TRANSIT took note of this article in community paper SJ Echo which quotes the Minister of Transport Ong Tee Keat saying clearly that LRT construction is not about to begin.
DON’T believe all the rumours you have been hearing about the impending commencement of the LRT construction in Subang Jaya.
The past month, residents from Subang Jaya, USJ and even Putra Heights have been receiving “information” from contractors conducting soil tests on the proposed route that work to build the LRT line would be starting in August.
The information which has been taken seriously because it appears to come from the “horse’s mouth” has caused numerous scenarios and speculation.
People worry and they have every right to worry because the past practices of various government ministries have not given them much to be confident about. There is a serious credibility crisis in public transport in Malaysia.
Transport Minister Dato Seri Ong Tee Keat who was asked last week during the launch of the Wesak day celebrations at The Summit USJ on this told SJ Echo that what has been “flying” around are all rumours.
“Work on the LRT is not starting without satisfying all the necessary requirements stated by law.”
“This includes getting public opinion on the route and other matters,” he said.
You read it here, ladies and gentlemen. The public consultation has yet to begin and the time for feedback and objections/suggestions and comments is now.
As always TRANSIT invites you to give us this feedback on our website or through our email discussion group.
We will hold the Minister to his comments & promises – as we will similarly hold the MD of Prasarana Dato’ Idrose, and the Finance Minister Dato’Seri Najib Tun Razak to their comments & promises.
When the LRT is extended it must be because it is needed – and this need will be proven by existing demand for public transport – not vague surveys asking people if they would use public transport (everyone will say “yes” but their actions speak louder than words).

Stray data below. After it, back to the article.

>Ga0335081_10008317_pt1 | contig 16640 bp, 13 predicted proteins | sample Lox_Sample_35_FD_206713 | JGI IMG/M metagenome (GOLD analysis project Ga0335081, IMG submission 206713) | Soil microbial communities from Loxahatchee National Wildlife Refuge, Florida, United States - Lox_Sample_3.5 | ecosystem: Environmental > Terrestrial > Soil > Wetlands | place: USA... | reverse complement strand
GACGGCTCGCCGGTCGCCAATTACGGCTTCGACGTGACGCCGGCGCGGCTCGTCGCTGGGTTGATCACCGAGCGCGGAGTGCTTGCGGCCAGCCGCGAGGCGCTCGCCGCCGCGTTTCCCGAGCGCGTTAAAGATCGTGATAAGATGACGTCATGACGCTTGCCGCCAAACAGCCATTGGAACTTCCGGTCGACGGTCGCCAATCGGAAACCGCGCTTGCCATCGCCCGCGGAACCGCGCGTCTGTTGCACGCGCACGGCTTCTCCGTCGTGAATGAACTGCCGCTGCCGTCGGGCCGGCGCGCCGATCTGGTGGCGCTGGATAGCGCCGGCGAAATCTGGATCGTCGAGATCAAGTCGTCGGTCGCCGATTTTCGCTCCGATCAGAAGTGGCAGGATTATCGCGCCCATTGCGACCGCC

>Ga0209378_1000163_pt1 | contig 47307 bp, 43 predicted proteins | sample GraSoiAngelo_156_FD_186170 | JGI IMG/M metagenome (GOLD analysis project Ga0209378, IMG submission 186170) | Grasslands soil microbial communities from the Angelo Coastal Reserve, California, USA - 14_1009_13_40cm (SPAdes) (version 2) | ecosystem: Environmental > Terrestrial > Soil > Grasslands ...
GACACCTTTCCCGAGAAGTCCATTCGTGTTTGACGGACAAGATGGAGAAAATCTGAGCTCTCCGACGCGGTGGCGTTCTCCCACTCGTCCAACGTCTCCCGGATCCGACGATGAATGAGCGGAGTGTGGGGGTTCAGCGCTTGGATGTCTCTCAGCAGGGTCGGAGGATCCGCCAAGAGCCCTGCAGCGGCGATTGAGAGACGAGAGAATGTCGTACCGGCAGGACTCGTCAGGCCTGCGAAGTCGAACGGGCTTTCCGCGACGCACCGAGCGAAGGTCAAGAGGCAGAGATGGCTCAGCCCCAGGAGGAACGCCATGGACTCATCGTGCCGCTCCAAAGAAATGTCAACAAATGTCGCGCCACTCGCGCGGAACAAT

The extensions must be financially viable and planned properly and exist in accordance with the National Physical Plan, Selangor State Structural Plan 2020 and Draft Local Plans.
The public must be given the opportunity to give real feedback – real consultation and not “briefings” – according to the requirements of Local Agenda 21 and the Railway Act (to name but a few).
Ong said he was agitated with attempts by certain parties to rile up support to build the LRT in a rush without having first run the proposed project by the community living around the route of the proposed project.
“We need to accomodate more views before the project can proceed.”
“Some decisions will be made but not until I meet the community for their feedback,” he assured.
So we hope to see our invitation soon.
Also, see the article below:
RAILWAY ACT 1991 SAFEGUARDS RIGHTS OF PUBLIC TO VOICE THEIR OBJECTIONS
THE rights and interest of Subang Jaya residents who may have objections to any proposed route for the LRT is assured under a provision of the Railways Act 1991.
Under Act 463 of the Railways Act 1991, Syarikat Prasarana Negara Berhad, the LRT concessionaire, will be required to give notice of the deposit of its plans in at least three successive issues of at least two national newspapers, one of which shall be in the national language.
The provision requires SPNB to call on all persons having any objections to the plans to send in a statement of their objections in writing to the Director General of the Railway Department within three months from the last date of the last notice in the newspapers.
An official from SPNB who met Subang Jaya State Assemblyman Hannah Yeoh said the company was required by law to hold a public hearing and provide the public an avenue to raise their views.
“At this point, we do not wish to reveal too much information as we want to avoid speculation.”
“Detailed engineering designs have to be looked at and the route we have presently is preliminary,” the official said.
He said the plan was to align the LRT to integrate with the KTM station in Subang Jaya.
“We have to work within the constraints of space as Subang Jaya is a developed neighbourhood. We are looking at connecting and integrating stations.”
“A detailed engineering design will be submitted to the Railway Scheme which will then be open for public views. Once this is completed it will be submitted to the Railway Department for endorsement,” he said.
The official declined to give a speficic time frame for the completion of the engineering designs although he hinted it could take almost nine months before it could be completed.
New trains are expected to run along the LRT lines in Subang Jaya.
“Thirty five new trains with four car cabins are being acquired to maintain the frequency of the trains when it becomes operational,” the official said.